Thursday, February 6, 2020

"Minor Dramas & Other Catastrophes"

Kathleen West is a writer, teacher, reader, and semi-professional minivan driver. A life-long Minnesotan, she holds degrees from Macalester College and the University of Minnesota. She lives in Minneapolis with her hilarious husband, their two sporty sons, and an ill-behaved goldendoodle.

West applied the Page 69 Test to her debut novel, Minor Dramas & Other Catastrophes, and reported the following:
From page 69:
On his way home, [Henry] replayed Martin Young’s call in his head. “Bruising to the abdomen,” Martin had said. “Shock,” “stress,” and Melissa’s “lingering feeling” after Witches Over Willow Street that Julia didn’t like her. Something about the wrong look for the part? Her feet far too big? It all seemed trivial. He glided his BMW into the three-car garage and sighed.

As he opened the back door, Henry recognized the familiar smell of warm butter and melted cheese, b├ęchamel sauce for one of Julia’s famous baked pastas. “It’s me!” he called.

“Hi, honey!” Julia said without turning around. “I’m doing mac and cheese for dinner. I know it’s heavy, but it’s Andrew’s favorite. We have to celebrate!” Tracy raised her eyebrows at her father from the kitchen table. Her wet hair dripped on her gray sweatshirt.

“Dad,” she whispered as he approached, “didn’t you get my texts?”

“I did, sweetheart.” He avoided her eyes. He wasn’t entirely comfortable in his new complicity with their teenagers when it came to managing Julia. He could see their adoration of their mother waning each year, their eyes rolling harder when she offered advice. Their texts imploring him to forbid her from calling their teachers made him faintly queasy. Parenting had been more fun when he ran alongside their bikes and took them for ice cream.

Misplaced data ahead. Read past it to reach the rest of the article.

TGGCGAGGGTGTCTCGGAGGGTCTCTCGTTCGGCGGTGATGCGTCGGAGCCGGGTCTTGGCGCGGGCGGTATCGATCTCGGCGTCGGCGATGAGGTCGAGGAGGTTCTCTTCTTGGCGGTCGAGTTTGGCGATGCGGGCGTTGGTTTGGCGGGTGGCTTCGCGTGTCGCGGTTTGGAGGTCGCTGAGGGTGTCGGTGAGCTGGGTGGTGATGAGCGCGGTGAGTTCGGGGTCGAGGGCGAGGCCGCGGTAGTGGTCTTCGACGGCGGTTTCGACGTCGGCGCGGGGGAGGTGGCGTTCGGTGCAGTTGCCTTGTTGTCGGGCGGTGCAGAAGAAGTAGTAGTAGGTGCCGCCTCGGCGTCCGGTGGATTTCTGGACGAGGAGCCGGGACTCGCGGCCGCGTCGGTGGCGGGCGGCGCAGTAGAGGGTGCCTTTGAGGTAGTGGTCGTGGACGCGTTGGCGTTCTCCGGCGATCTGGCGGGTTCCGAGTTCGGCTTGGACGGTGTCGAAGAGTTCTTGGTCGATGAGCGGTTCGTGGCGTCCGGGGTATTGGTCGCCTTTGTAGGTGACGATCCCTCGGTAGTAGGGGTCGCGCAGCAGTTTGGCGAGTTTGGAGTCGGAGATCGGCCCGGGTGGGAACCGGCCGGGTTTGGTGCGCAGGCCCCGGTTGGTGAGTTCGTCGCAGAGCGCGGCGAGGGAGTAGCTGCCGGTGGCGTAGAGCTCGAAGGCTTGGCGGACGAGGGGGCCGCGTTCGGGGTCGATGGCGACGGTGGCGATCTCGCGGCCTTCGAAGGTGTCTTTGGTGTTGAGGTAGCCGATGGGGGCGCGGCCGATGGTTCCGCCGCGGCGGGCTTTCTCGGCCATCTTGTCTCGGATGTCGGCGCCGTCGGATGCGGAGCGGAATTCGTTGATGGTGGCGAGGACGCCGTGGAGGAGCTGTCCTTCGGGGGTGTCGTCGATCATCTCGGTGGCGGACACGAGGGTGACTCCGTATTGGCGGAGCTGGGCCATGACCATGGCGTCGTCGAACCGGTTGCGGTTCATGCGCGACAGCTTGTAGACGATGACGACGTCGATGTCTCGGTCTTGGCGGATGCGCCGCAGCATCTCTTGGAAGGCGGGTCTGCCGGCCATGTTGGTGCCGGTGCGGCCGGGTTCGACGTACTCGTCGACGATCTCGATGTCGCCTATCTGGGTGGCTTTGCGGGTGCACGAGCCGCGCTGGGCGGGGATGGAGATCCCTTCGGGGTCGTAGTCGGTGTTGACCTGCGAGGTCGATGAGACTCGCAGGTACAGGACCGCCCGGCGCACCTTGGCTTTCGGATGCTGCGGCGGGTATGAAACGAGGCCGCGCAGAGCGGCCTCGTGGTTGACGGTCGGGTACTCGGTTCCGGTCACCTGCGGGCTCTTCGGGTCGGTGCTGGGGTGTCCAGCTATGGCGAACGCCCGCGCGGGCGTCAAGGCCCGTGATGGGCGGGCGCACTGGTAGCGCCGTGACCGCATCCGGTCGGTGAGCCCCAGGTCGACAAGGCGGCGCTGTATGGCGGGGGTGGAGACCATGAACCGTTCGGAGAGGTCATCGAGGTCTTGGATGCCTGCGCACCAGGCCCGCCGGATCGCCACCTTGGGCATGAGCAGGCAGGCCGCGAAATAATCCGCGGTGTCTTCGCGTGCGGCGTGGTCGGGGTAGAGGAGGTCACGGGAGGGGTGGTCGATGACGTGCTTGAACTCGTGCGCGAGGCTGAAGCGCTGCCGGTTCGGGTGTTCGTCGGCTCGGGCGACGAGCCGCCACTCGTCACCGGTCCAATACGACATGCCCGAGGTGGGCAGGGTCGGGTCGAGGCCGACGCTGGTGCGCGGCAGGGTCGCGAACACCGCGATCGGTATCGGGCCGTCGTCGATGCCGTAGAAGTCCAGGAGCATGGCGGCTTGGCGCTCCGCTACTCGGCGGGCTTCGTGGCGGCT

“Julia” –he stood next to her at the stove—“we really need to talk.”

“I know.” She set her spoon down to the right of the burner. “I got the most insane call from Wayne Wallace. You know, the principal? He wants to meet with me tomorrow morning at seven thirty. There’s been a crazy misunderstanding.”
I’m happy to discover that Page 69 is indeed indicative of Minor Dramas & Other Catastrophes as a whole. In this section, Henry Abbott is primarily concerned with managing his wife, Julia, the consummate helicopter parent. In her latest transgression, rather than waiting at home (like all of the other theater moms) for news of the high school musical auditions, she goes to school to see the cast list for herself. In a crowd of kids, and in the midst her overzealous celebration dance—her son, Andrew, has scored a sizable role—she inadvertently injures the female lead of the play. Once again, Henry is stuck smoothing things over. Things become immediately worse for them all when video of the incident surfaces on social media, and Julia’s notoriety reaches a new scale.

As a teacher for 20 years, I enjoyed building a fictional high school in Minor Dramas. I populated it with familiar characters (including a devoted English teacher who shares some of my physical traits and lesson plans), amped up the workplace politics, and delved into the ideas that have always fascinated me as a teacher and a writer: competition, ambition, parenthood, and redemption. Teachers are generally firm believers in second and third chances, and all of the characters here benefit.
Visit Kathleen West's website.

--Marshal Zeringue